The origin of America’s most popular poem

Published 7:30 am Saturday, December 11, 2021

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“Twas the night before Christmas, when all through the house, Not a creature was stirring, not even a mouse…”

I know you recognize these beginning words of what has been called the most popular poem written by an American, “A Visit from St. Nicholas” or “The Night before Christmas.” When you see these words or a picture illustrating that flight, you might find yourself reciting some of the lines of the poem. Long as it is, I think many people have memorized them through the years.

Numerous people have fond memories as children snuggled next to their parents or crowded together with sisters and brothers on a couch to hear those familiar words. I enjoyed reading the poem to my children; I think I got as much pleasure or more sharing it with them as they did.

Have you ever wondered about the poem’s origin? The poet was Clement Clarke Moore, a 36-year old professor at General Theological Seminary School for Episcopal Clergymen. He and his wife had several children, all younger than eight years old. He wrote the poem as a Christmas gift for them. Several guests joined his family the night he introduced it. He granted a woman permission to copy it before he put it away. The next Christmas she anonymously sent it to The Troy Sentinel in New York, where it was published with a note of appreciation from the newspaper.

Moore, an only child, earned a BA and MA from Columbia College. His father was an Episcopal minister and rector of Trinity College in New York City.  Clement Moore withheld publication of his poem for 14 years. He felt it was an undignified work of someone who studied music and history and wrote several books, sermons and classical verse. He had also helped found a theological seminary.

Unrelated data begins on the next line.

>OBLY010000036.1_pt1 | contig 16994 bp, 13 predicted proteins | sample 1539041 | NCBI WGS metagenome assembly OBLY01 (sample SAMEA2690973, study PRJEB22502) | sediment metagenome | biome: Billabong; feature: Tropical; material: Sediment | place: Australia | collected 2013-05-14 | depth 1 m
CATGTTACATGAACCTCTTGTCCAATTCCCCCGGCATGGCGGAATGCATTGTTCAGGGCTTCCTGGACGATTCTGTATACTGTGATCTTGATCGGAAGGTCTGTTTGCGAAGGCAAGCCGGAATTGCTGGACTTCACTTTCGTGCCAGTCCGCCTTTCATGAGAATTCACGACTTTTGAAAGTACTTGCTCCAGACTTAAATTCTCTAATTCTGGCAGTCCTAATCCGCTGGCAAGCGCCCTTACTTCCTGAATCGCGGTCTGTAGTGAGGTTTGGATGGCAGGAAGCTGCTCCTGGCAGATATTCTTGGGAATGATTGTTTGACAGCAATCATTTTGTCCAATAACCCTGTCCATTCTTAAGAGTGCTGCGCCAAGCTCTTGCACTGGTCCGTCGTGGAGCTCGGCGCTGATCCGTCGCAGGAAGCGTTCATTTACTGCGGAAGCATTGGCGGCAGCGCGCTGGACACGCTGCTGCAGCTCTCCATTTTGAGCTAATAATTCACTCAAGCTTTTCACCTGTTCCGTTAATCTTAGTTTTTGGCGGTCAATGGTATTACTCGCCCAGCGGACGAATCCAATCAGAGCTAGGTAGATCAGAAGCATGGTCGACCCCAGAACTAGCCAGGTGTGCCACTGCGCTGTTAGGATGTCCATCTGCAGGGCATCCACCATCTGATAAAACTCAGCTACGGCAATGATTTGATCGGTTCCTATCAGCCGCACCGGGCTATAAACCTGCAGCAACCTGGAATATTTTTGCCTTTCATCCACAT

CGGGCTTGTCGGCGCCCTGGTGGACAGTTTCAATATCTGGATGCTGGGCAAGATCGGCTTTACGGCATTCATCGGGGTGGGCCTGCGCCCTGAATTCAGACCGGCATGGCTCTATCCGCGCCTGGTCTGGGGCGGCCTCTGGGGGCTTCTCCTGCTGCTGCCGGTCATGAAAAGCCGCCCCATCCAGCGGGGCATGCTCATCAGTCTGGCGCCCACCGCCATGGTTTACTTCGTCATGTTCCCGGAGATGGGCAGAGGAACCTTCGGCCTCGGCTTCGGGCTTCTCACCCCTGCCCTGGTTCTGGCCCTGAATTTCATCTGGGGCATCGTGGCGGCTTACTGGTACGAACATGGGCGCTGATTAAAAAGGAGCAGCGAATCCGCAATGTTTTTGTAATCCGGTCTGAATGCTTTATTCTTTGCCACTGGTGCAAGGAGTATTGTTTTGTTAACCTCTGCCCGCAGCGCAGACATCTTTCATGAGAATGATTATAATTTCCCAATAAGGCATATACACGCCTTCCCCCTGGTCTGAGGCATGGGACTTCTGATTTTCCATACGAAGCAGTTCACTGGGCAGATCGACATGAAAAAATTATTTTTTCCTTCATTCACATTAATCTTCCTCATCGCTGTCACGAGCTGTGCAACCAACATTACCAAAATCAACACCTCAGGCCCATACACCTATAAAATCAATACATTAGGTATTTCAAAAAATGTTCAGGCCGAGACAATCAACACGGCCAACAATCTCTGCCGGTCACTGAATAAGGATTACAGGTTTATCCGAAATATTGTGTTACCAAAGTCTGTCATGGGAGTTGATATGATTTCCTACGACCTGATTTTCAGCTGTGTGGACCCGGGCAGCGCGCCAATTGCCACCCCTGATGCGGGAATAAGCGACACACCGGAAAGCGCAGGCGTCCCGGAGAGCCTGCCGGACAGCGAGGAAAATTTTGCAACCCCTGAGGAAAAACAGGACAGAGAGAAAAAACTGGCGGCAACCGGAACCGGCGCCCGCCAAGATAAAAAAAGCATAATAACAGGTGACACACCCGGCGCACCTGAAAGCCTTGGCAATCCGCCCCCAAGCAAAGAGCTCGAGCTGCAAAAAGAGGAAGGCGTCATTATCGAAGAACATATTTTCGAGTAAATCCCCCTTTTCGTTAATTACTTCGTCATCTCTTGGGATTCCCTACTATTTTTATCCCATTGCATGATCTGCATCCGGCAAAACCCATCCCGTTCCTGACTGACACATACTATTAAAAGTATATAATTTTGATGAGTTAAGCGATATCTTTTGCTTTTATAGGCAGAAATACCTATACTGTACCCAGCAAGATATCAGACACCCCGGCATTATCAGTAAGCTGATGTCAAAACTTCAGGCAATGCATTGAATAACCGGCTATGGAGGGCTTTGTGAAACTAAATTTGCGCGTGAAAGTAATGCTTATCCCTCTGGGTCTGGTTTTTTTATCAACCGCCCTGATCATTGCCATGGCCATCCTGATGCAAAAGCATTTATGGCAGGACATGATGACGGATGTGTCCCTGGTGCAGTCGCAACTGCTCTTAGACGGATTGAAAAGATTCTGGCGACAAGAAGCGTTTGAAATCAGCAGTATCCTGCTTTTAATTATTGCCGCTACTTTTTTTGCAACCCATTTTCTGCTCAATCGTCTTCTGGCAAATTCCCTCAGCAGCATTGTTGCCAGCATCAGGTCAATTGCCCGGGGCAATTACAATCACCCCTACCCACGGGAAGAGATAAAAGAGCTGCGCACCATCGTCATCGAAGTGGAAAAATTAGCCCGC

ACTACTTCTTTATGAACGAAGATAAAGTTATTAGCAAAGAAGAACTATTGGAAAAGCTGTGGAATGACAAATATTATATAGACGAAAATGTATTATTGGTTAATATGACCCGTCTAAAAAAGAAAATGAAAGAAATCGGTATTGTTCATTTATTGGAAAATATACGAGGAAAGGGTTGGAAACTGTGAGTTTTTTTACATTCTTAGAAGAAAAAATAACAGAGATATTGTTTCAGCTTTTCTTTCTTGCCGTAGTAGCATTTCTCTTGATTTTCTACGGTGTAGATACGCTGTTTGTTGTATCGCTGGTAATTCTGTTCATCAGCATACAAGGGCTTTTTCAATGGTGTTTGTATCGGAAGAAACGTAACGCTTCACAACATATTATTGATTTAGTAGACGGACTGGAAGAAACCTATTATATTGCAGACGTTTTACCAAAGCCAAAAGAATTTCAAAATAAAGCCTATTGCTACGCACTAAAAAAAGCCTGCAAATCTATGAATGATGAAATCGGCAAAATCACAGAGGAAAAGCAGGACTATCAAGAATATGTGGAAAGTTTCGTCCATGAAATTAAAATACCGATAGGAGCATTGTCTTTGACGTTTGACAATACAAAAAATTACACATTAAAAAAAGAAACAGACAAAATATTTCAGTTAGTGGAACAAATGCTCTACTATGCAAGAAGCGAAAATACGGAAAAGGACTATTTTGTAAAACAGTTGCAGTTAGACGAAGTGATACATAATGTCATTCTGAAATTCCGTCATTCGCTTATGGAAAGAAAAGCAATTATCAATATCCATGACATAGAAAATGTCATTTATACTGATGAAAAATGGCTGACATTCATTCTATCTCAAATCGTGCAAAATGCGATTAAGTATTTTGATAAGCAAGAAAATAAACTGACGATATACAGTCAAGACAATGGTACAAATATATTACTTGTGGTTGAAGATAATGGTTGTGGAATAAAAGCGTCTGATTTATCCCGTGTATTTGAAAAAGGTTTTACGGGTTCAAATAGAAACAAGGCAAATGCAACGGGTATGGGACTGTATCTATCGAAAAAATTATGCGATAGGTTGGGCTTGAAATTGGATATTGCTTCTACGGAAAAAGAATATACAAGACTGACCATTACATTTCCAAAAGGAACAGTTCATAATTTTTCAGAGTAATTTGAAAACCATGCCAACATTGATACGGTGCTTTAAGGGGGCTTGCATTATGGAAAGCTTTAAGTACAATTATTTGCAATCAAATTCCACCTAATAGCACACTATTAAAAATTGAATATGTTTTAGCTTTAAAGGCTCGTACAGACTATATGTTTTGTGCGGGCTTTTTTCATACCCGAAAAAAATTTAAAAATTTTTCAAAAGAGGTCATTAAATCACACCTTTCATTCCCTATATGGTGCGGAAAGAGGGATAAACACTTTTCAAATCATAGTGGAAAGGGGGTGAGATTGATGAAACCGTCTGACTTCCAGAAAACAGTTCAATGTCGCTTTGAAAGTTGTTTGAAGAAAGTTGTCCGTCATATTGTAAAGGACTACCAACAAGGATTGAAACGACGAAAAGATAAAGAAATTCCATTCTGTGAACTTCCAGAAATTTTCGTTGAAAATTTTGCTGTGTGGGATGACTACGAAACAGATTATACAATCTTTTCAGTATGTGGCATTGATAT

Moore’s poet was filled with wonderful words depicting St. Nicholas, miniature reindeer, etc. One writer speculated that a Dutchman named Jan Duyckinck and known to the family, was short, stocky, and jovial, and kept smoke flowing from his pipe, influenced Moore’s description of St. Nicholas (or later called Santa Claus.) In addition, he described the fur clothing covered with ashes and soot after Santa dropped from the chimney to the floor to deliver the presents.

Moore obviously had quite an imagination to visualize eight reindeer sailing through the air pulling Santa and bundles of presents on the sleigh and landed on a roof top. If you concentrate hard and listen closely, you might hear the tap-tap of the reindeer hoofs on the roof.

Unfortunately Moore did not live to see the popularity of his poem soar and the delight of the public with it.

Christmas is not many days away, so I share St. Nicholas’s greeting as he drove out of sight: “Merry Christmas to all and to all a good night.”